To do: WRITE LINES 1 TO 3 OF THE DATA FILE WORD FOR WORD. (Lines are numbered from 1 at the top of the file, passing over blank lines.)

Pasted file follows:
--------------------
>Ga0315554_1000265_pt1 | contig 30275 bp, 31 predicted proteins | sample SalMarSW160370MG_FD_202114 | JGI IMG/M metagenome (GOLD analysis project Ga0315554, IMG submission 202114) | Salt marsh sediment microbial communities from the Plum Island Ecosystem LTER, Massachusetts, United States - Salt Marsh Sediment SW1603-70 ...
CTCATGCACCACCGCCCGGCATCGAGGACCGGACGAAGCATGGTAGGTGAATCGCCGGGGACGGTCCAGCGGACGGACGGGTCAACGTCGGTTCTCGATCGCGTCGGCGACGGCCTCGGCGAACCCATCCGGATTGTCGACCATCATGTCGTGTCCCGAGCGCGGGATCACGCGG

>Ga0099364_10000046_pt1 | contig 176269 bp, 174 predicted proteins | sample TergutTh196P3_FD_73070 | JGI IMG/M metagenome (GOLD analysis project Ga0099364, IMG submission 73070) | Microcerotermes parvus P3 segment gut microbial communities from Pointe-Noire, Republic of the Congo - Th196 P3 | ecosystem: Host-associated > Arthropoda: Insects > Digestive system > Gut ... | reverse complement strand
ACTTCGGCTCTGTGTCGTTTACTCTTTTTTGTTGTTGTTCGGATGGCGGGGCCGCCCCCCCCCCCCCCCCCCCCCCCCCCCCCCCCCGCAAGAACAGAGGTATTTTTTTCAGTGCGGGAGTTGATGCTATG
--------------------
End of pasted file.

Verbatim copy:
>Ga0315554_1000265_pt1 | contig 30275 bp, 31 predicted proteins | sample SalMarSW160370MG_FD_202114 | JGI IMG/M metagenome (GOLD analysis project Ga0315554, IMG submission 202114) | Salt marsh sediment microbial communities from the Plum Island Ecosystem LTER, Massachusetts, United States - Salt Marsh Sediment SW1603-70 ...
CTCATGCACCACCGCCCGGCATCGAGGACCGGACGAAGCATGGTAGGTGAATCGCCGGGGACGGTCCAGCGGACGGACGGGTCAACGTCGGTTCTCGATCGCGTCGGCGACGGCCTCGGCGAACCCATCCGGATTGTCGACCATCATGTCGTGTCCCGAGCGCGGGATCACGCGG

>Ga0099364_10000046_pt1 | contig 176269 bp, 174 predicted proteins | sample TergutTh196P3_FD_73070 | JGI IMG/M metagenome (GOLD analysis project Ga0099364, IMG submission 73070) | Microcerotermes parvus P3 segment gut microbial communities from Pointe-Noire, Republic of the Congo - Th196 P3 | ecosystem: Host-associated > Arthropoda: Insects > Digestive system > Gut ... | reverse complement strand